The fix to address BUG-3128 performed a simple thing: rather than using blanket registrations, it only propagates registrations observed on other nodes — becoming really a connector rather than a dynamic router. Since no component provides the registration at startup time, blueprint will not see the LLDP Speaker dependency as satisfied, leading to a failure to activate. Unless an OpenFlow switch happens to connect while we are waiting — in that case, activation will go through.

So we are at a fork: we either have blueprint ‘working’, or we have RPC routing in cluster working. Getting both to work at the same time, and actually fixing LLDP Speaker to activate when appropriate, we will obviously have to perform some amount surgery on multiple components.

I will detail what changes are needed to close this little can of worms in my next post. Stay tuned!

Róbert Varga

CTO Pantheon Technologies

ngPoland and beyond

In late November 2016 we visited one of the world’s biggest Angular conferences – ngPoland. Just two months before, Angular2 had been released, so all the sessions were more or less discussing it.

The first session was focused at Angular CLI. Tracy Lee showed us how to make a simple application and put it into Firebase in 30 minutes. All with the help of Angular CLI – a command line tool which helps build applications faster, since it prepares your dev environment and you can start coding right away.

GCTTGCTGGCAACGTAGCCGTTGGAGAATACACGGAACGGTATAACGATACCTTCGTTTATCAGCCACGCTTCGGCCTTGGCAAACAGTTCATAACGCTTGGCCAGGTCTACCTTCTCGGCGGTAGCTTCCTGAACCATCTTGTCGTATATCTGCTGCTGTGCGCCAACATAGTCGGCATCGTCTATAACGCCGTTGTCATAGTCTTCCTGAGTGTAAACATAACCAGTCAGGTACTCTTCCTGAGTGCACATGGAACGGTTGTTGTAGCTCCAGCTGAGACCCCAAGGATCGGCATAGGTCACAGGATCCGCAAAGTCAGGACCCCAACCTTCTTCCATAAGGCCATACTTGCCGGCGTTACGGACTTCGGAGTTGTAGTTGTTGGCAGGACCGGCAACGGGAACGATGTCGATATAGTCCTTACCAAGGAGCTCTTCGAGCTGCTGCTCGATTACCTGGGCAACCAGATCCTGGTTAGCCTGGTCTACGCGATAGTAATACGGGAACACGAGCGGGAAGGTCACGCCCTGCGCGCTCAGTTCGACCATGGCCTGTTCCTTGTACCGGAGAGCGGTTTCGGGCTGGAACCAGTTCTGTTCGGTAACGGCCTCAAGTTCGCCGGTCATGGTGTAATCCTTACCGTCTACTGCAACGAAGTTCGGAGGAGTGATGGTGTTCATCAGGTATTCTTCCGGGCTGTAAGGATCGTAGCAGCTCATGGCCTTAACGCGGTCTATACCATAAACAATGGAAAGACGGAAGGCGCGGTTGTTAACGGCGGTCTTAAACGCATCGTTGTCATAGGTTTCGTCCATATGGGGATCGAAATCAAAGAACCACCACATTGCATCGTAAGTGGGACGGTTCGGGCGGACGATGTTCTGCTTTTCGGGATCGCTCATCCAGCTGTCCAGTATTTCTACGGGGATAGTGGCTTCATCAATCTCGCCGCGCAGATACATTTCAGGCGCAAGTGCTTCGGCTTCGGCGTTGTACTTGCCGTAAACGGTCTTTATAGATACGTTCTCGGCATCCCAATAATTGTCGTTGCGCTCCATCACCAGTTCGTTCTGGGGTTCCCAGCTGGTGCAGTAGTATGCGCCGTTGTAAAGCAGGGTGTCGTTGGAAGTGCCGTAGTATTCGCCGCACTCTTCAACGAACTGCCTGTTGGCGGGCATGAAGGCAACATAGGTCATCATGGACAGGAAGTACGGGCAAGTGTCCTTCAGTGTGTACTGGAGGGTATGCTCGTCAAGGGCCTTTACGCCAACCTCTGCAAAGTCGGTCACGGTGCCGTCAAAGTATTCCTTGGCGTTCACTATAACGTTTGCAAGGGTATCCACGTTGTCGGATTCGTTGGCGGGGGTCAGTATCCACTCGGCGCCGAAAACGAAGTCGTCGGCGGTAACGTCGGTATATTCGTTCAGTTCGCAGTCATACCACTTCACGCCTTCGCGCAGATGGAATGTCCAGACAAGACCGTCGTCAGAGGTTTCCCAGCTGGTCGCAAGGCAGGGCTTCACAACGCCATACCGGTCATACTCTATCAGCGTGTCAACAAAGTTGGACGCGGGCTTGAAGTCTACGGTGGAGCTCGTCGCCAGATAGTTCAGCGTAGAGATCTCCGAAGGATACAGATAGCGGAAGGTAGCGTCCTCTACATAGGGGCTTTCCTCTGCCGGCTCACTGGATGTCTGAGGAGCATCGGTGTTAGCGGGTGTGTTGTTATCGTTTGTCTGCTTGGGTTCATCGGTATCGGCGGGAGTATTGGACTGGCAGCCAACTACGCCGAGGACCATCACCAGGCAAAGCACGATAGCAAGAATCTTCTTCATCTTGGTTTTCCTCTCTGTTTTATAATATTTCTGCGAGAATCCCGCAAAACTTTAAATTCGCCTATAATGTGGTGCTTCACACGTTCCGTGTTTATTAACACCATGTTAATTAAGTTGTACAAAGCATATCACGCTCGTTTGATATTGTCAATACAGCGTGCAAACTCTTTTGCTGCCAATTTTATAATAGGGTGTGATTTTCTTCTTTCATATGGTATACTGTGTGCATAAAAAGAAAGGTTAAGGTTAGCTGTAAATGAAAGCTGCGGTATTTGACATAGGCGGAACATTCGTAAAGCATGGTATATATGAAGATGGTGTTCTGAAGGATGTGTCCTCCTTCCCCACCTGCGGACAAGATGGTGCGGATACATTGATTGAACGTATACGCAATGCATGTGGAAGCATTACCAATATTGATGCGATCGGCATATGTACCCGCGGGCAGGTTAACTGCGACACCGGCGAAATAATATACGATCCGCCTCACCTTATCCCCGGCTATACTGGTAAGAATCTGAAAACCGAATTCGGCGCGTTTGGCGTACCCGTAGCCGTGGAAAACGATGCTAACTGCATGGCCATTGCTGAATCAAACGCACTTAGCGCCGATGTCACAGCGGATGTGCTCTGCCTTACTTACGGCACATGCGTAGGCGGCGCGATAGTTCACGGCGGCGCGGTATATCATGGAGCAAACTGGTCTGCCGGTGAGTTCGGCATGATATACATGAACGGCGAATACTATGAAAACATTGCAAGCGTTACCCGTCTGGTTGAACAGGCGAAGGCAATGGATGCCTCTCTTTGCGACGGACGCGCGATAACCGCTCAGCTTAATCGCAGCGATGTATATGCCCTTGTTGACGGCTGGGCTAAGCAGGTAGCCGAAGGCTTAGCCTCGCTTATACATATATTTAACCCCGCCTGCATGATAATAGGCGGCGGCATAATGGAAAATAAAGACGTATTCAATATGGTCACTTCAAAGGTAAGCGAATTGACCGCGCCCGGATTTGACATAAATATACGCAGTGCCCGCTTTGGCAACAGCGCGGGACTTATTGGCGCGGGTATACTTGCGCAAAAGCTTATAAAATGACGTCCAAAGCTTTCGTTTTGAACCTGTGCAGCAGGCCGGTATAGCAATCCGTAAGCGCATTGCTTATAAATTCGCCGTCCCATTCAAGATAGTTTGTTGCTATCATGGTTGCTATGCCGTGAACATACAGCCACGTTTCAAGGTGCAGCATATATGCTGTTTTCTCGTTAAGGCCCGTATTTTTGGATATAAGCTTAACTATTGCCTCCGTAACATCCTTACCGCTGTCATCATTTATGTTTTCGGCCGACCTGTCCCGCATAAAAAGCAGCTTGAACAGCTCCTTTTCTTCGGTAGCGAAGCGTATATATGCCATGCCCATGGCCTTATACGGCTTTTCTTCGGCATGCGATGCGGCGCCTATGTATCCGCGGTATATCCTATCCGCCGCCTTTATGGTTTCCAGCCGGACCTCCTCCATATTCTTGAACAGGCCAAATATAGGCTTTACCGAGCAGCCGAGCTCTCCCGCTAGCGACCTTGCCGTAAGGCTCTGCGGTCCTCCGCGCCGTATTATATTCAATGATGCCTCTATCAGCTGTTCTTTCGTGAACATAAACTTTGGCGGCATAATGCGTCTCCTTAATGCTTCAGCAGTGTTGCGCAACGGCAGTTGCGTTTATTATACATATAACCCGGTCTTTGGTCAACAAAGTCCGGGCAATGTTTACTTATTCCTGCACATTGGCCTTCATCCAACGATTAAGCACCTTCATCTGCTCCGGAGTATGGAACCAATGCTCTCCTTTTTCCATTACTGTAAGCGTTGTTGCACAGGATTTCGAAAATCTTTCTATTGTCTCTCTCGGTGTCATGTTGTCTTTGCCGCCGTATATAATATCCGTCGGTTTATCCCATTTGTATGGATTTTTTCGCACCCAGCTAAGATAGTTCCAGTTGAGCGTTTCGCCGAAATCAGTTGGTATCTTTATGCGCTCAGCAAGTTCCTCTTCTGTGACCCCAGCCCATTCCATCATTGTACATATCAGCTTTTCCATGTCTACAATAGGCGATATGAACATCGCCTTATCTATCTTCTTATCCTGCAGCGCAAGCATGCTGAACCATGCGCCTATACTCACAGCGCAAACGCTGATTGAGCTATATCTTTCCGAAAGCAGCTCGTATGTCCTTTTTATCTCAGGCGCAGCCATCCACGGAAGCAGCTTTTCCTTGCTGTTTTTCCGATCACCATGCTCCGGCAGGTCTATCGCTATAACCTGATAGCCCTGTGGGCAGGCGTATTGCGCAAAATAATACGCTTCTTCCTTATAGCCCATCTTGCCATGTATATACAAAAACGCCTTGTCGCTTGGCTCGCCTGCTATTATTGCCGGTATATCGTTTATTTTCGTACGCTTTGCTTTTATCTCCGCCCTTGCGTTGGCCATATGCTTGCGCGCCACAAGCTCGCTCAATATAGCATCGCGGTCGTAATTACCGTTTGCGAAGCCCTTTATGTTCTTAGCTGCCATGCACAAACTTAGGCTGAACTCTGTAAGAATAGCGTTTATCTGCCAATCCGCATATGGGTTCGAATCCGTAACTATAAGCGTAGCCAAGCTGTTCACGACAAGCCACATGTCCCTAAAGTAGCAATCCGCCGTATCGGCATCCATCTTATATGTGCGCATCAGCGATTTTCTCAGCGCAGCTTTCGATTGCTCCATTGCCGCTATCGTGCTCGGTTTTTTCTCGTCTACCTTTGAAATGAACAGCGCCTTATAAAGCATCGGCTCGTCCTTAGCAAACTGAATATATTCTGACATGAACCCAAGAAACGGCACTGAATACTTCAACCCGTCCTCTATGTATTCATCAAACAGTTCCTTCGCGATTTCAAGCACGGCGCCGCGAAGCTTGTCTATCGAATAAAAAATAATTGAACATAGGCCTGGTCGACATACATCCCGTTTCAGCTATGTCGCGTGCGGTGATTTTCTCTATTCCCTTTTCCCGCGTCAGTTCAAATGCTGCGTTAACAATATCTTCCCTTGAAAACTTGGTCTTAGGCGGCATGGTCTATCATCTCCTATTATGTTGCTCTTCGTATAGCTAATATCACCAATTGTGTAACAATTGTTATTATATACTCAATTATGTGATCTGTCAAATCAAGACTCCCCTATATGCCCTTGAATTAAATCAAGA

We’ve already tried Angular CLI in our project and it’s great. Do you want to watch functionality with live reload, do unit testing with Karma, and end-to-end testing with Protractor? It’s all there, plus much more.

Shai Reznik told us the Legend Of ngModules, a pretty funny story with lot of interesting info on how to write, yes, modules. Seems like a skilled developer should know how to structure applications, but it’s nice to be reminded those best practices every now and then. Especially, when it’s your first try with Angular 2 and TypeScript.

There were few moments when we called „It‘s (put year here), so use (put library/pattern/language here).“ Like „It’s 2005, use asynchronous calls,“ or „It‘s 2015, use promises, callbacks are baaaad“. Now we have another one: „It’s 2016, use observables!“ On this topic, Ben Lesh had a good talk about the RxJS library, which implements the Observer pattern for composing asynchronous and event-base programs.
We’ve tried RxJS, and it works pretty well. We replaced promises in our AJAX calls and events in components. It needs some time to get used to, but it gets pretty straightforward then.

There were more good talks at the Ng Poland conference, so it’s awesome that we all can watch the recordings on YouTube.

 

I would like to conclude this article with some advice: in the case you are about to start a new project and are deciding between Angular 1, which you’ve used before, and have knowledge of, together with skills and code snippets, and Angular 2, use the second one. Angular 2 is simply better.

PS: If you choose to accept my advice, be prepared for lack of documentation. But it’s getting better every day, trust me.

 

Daniel Malachovský

Technical Leader in Pantheon Technologies

Sysrepo at IETF 96 Hackathon in Berlin

Sysrepo, an open source project developed by several partners including Pantheon Technologies, participated at the IETF 96 Hackathon in Berlin, held from July 16th to July 17th, 2016.

The IETF Hackathon is all about promoting the collaborative spirit of open source development and integrating it into IETF standards. The Sysrepo project provides a framework that can be used to bring NETCONF & YANG management to any existing or new Unix/Linux application, which should help spreading these IETF standards into the wider open source community.